New and emerging treatments for corneal disorders
NIHR report finds 130 upcoming technologies and procedures
Fight for Sight has teamed up with the Horizon Scanning Research and Intelligence Centre again to address another top priority for eye research as identified by the people most affected by sight loss. This time we looked at new and emerging treatments for conditions that affect the cornea – the clear front surface of the eye.
The report found 130 upcoming technologies and procedures. Together, they have the potential to help thousands of people with conditions that affect the shape of the cornea, such as keratoconus.
Little on the horizon for severe conditions
But it was clear that there is a lack of emerging treatments for the main reasons for corneal transplants and main causes of sight loss in corneal disorders. These are conditions that affect the inner layer of the cornea, such as Fuchs dystrophy.
At the moment the only way to treat severe corneal disorders is by surgery to transplant a donor cornea. The UK Transplant Registry recorded almost 4000 of these operations in 2015-16.
However there is a shortage of donors and transplants mean patients must take drugs for the rest of their lives to prevent the transplant from being rejected. So there is a real need for more options and we wanted to find out what they might be.
Setting priorities for eye research
The top priority for research on corneal disorders as identified by the Sight Loss and Vision Priority Setting Partnership (PSP) was to find out whether new therapies such as gene or stem cell treatments can be developed. The current horizon scan took place to try to address this question.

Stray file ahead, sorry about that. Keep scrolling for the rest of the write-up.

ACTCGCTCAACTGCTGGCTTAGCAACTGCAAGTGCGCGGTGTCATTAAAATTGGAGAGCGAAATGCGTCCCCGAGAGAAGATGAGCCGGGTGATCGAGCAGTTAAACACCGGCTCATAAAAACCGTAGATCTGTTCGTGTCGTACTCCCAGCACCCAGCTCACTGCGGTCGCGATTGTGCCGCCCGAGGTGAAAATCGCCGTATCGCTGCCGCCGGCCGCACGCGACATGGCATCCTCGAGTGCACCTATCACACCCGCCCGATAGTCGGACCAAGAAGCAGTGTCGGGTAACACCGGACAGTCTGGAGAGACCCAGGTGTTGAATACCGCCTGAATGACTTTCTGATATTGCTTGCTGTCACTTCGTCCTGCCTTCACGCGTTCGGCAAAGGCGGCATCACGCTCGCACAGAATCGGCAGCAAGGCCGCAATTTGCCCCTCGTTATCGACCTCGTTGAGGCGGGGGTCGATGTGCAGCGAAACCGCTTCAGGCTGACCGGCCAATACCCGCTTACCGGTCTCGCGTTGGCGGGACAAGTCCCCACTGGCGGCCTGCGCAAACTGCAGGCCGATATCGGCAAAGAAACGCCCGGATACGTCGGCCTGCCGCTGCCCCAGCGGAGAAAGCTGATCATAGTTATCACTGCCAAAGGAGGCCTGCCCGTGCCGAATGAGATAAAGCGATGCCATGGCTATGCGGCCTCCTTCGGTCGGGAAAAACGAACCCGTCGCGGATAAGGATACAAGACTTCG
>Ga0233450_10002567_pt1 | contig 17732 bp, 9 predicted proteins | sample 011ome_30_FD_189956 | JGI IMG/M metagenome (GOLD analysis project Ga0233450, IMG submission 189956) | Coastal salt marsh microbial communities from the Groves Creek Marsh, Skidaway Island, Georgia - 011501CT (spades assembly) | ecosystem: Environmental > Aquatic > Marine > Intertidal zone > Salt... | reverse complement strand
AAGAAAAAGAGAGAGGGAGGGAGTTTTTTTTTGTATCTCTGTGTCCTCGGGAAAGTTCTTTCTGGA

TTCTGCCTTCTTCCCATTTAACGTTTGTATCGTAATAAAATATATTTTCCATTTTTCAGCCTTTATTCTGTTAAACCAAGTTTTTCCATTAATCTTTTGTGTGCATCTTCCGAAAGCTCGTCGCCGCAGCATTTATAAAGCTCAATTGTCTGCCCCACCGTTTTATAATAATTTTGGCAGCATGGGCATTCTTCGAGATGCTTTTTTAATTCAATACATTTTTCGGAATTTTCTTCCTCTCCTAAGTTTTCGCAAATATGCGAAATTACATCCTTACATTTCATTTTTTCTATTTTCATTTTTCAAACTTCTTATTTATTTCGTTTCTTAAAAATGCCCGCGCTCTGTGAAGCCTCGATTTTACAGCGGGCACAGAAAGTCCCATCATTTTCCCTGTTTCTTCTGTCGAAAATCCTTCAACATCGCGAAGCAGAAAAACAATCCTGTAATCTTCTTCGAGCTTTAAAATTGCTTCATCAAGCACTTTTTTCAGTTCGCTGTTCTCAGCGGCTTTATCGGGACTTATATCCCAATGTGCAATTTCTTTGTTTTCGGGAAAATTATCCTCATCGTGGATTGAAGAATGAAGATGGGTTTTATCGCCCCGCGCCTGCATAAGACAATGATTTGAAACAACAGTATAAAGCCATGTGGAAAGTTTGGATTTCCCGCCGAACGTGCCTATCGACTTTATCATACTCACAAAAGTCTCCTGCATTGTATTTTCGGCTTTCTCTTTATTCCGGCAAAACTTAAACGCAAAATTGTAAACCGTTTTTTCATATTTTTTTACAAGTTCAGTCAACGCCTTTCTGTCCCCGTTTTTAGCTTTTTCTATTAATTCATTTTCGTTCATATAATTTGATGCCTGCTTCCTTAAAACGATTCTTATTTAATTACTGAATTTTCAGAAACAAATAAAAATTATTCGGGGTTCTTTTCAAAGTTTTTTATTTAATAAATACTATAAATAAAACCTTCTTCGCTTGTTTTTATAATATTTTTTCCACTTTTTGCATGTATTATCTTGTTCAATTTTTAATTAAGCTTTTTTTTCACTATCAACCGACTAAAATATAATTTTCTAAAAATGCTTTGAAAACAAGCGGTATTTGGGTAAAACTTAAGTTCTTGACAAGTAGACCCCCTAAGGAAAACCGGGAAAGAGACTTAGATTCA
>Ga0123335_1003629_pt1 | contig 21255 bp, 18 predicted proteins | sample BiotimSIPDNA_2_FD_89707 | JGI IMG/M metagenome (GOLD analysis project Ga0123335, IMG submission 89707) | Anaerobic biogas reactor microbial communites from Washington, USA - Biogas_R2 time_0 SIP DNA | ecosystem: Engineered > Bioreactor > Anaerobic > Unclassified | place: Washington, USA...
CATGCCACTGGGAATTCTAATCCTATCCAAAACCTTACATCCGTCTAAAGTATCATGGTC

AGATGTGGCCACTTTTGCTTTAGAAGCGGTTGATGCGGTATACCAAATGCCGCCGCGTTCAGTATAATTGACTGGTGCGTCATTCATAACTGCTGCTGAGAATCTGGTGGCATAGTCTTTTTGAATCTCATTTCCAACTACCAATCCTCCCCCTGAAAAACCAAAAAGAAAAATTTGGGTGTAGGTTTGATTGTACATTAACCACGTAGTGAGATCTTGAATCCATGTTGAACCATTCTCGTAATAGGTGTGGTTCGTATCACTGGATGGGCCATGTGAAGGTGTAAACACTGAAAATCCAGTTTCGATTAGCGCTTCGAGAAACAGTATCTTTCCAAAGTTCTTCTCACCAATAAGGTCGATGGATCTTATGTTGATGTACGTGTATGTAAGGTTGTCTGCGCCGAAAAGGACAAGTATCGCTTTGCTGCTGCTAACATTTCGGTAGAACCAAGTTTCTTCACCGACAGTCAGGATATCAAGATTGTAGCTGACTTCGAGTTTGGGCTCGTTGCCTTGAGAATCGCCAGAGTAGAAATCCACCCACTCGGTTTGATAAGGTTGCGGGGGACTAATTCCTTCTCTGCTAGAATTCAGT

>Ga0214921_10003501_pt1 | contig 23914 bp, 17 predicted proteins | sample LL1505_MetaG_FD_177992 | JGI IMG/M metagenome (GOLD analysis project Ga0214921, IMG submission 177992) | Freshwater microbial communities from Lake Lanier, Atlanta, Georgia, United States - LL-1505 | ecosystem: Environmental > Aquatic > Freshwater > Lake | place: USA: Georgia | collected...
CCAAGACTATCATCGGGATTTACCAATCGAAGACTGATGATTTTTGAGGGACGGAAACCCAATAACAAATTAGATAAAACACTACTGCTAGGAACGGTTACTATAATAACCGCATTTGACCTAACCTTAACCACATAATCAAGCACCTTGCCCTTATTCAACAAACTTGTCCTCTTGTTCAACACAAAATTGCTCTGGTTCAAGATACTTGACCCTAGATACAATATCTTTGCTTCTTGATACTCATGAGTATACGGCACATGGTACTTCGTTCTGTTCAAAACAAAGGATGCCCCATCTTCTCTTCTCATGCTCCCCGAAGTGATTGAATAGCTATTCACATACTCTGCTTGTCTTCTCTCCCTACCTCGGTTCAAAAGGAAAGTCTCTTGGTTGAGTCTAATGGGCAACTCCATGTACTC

The Horizon Scanning Research and Intelligence Centre is part of the National Institute for Health Research (NIHR). They searched a wide range of sources including scientific publication databases, clinical trial registries, industry news sites, licensing bodies and ophthalmology organisation websites.
They also contacted clinical experts to suggest any new developments they were aware of, and for their opinion on what NIHR found. We also got feedback from people with corneal conditions before the final report was written.
Tracey Genus, Analyst at NIHR HSRIC said:
“It’s clear that a wide range of technologies for corneal disease is under development at the clinical stage. However many are in development outside of Europe and may take time to reach the NHS, if indeed they do.
“And while there were plenty of developments for astigmatism, more needs to be done to address conditions such as Fuchs endothelial dystrophy and post-cataract surgery corneal oedema. These are major causes of sight loss and of the need for corneal transplant. Around 1 in 3 and 1 in 5 transplant surgeries respectively are due to these conditions.”
Safety and risk
Carol Bewick is Fight for Sight’s Director of External Affairs. She said:
“We have learned from the focus groups on corneal disorders that safety, immediate- and long term risk to sight and risk of rejection are the key concerns for patients. This is something that everyone developing technologies needs to keep in mind.
“The Sight Loss and Vision Priority Setting Partnership was all about making sure that eye research can address the questions that are most important for the people who experience visual impairment every day. We think it’s vital to keep that involvement going as we try to answer the PSP questions.”